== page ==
Take warning flags on beaches seriously. The red flag indicates danger; never enter the water when the red flag is flying. The yellow flag indicates you may paddle at the water’s edge, but not swim. The green flag indicates that it is safe to swim. The checkered flag means that the beach is temporarily unmanned. Follow local advice if jelly fish are present.

Look out for signs warning of cliff erosion. Falling rocks are a hazard, particularly in the Algarve, and the authorities can fine those who ignore warning signs.

Local travel

Portugal has high rates of motor vehicle accidents and road fatalities. Hazards include unpredictable local driving habits, vehicles travelling at excessive speed on motorways, poorly marked secondary roads, narrow cobblestone streets, blind corners, poor lighting and wandering livestock in rural areas, including in the Azores. Rockfalls can occur on regional, winding coastal roads.

Portuguese law requires that all traffic accidents be reported to the police. There are heavy on-the-spot fines for traffic violations, especially for drink-driving, speeding or using a mobile phone while driving.

Australians in Portugal may drive for up to six months with a valid Australian driver’s licence, accompanied by either an official Portuguese translation or an international driving permit. Useful information can be found at the Visit Portugal tourism website.

Taxis are a reliable means of transportation but travellers should take appropriate precautions to ensure they are not overcharged. There have been reports of taxi drivers overcharging, threatening and harassing passengers at Lisbon airport.

Public transport, including trains are generally considered safe and reliable.

For further advice, see our road travel page.

Airline safety

The Australian Government does not provide information on the safety of individual commercial airlines or flight paths. See instead the Aviation Safety Network website for information on aviation safety in Portugal.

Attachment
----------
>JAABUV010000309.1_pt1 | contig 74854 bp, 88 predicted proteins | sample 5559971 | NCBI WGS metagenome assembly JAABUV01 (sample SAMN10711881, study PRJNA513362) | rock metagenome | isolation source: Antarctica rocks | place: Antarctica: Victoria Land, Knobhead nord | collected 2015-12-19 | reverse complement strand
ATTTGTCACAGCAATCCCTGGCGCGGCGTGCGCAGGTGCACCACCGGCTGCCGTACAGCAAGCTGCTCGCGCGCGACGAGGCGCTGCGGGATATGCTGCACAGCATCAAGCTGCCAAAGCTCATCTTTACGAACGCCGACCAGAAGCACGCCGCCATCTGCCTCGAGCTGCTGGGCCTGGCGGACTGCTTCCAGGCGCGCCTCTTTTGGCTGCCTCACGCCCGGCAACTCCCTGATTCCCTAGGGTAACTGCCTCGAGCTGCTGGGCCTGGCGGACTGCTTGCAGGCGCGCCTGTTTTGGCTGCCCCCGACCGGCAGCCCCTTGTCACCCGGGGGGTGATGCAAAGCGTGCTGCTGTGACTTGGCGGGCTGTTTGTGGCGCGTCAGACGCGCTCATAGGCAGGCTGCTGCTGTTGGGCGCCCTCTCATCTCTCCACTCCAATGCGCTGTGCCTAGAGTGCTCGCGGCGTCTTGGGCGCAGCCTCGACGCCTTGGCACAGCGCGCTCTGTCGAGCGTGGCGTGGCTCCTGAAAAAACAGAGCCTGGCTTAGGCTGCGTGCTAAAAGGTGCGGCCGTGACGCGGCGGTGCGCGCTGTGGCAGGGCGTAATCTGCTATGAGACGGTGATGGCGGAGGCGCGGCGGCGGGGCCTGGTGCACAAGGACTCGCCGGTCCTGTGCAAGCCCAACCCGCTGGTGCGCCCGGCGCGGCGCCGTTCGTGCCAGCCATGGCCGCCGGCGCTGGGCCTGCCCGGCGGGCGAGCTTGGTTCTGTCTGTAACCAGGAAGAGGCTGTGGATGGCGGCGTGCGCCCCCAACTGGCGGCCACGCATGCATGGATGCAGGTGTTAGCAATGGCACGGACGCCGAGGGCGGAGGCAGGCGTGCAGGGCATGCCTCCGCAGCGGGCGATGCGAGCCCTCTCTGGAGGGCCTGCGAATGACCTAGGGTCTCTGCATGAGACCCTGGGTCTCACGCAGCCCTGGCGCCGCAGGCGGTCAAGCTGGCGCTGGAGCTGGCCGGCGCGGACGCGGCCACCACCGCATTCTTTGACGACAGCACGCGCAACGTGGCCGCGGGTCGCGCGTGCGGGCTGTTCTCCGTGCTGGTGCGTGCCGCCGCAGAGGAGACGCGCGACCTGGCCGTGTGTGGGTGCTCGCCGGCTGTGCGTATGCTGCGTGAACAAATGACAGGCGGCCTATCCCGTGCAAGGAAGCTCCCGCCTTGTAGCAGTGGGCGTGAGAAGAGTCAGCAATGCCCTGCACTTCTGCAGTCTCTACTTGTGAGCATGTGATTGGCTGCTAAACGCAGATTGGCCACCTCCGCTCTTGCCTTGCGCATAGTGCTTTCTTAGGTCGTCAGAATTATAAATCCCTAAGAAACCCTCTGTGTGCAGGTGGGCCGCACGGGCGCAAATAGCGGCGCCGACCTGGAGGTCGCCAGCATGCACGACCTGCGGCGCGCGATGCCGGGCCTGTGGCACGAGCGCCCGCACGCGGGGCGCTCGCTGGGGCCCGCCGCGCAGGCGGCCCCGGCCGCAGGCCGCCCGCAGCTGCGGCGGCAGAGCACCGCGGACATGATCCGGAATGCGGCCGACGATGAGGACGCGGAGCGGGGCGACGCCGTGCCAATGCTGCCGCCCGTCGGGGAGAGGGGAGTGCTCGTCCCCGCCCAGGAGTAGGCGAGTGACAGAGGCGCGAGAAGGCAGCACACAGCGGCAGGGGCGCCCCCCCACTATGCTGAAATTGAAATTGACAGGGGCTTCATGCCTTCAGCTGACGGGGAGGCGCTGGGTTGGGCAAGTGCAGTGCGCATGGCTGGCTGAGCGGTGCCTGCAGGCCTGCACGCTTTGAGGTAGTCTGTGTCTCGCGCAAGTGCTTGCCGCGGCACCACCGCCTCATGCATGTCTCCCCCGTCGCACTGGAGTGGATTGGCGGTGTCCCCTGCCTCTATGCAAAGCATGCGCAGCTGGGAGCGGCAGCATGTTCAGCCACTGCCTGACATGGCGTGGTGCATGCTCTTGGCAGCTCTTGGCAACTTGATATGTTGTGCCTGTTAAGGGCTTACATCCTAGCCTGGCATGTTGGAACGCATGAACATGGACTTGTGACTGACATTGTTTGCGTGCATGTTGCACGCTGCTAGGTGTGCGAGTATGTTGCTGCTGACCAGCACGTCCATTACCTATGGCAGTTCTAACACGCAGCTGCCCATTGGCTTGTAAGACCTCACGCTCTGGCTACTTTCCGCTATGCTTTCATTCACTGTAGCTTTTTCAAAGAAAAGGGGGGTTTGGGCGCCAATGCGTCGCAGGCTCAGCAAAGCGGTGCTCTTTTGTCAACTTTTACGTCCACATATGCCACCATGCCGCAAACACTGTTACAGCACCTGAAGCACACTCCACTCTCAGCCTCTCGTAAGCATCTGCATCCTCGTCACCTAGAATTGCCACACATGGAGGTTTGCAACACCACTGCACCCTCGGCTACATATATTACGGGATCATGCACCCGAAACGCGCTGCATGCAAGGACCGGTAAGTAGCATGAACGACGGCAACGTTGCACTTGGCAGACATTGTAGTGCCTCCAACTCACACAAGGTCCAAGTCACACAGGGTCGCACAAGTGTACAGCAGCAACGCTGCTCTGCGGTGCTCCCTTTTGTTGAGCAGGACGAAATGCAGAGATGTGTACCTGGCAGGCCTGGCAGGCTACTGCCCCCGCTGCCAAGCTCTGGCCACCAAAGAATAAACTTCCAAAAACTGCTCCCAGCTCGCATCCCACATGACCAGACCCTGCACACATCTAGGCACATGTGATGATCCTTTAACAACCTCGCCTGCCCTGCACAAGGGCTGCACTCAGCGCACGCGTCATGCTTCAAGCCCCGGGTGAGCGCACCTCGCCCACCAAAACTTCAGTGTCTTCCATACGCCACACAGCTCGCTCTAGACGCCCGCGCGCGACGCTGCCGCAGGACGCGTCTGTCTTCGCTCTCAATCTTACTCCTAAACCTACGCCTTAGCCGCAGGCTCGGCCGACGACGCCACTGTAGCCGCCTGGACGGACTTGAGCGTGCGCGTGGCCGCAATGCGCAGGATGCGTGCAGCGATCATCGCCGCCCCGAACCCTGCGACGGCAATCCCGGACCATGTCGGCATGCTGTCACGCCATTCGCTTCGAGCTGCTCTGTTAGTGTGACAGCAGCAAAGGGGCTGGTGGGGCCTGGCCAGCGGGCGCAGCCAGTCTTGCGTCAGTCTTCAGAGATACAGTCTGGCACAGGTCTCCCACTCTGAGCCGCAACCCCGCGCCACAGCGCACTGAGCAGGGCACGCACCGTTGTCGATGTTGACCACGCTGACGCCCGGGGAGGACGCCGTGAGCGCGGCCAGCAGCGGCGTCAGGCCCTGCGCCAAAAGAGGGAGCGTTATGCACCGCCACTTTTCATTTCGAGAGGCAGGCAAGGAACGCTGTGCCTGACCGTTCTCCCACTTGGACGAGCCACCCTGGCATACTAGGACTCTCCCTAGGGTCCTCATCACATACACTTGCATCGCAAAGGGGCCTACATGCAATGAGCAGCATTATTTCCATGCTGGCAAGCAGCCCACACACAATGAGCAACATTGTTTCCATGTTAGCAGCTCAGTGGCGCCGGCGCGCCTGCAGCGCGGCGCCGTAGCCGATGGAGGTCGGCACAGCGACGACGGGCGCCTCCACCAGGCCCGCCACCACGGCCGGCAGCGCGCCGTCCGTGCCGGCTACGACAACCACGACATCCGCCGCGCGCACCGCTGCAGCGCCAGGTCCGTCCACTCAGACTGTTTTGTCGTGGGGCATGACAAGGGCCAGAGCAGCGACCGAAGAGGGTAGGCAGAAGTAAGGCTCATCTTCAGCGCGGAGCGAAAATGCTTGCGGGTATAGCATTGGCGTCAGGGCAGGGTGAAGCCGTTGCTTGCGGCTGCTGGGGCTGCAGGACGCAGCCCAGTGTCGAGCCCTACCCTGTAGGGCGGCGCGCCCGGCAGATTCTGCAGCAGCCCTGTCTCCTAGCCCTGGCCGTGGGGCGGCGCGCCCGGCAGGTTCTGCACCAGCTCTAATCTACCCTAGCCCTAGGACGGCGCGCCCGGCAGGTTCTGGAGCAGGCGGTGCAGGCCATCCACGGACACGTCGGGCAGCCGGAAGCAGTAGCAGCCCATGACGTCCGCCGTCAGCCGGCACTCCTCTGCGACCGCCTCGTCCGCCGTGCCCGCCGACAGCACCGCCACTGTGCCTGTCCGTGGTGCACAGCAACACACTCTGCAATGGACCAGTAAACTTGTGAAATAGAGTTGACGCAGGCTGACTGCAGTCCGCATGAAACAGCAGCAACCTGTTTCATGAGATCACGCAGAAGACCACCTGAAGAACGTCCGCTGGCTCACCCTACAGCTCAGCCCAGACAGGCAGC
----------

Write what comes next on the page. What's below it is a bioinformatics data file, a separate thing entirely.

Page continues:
Please also refer to our general air travel page for information on aviation safety and security.

Laws

When you are in Portugal, be aware that local laws and penalties, including ones that appear harsh by Australian standards, do apply to you. If you are arrested or jailed, the Australian Government will do what it can to help you but we cannot get you out of trouble or out of jail. Research local laws before travelling.

Information on what Australian consular officers can and cannot do to help Australians in trouble overseas is available from the Consular Services Charter.

It is a legal requirement to carry photo identification (passport preferred) that can be shown if requested by police or judicial authorities.

The personal possession and consumption of illicit drugs is an administrative offence which attracts a hefty fine. The selling or trafficking of illegal drugs is a criminal offence and subject to severe penalties, including jail sentences. See our drugs page for important information.

Some Australian criminal laws, such as those relating to money laundering, bribery of foreign public officials, terrorism, forced marriage, female genital mutilation, child pornography, and child sex tourism, apply to Australians overseas. Australians who commit these offences while overseas may be prosecuted in Australia.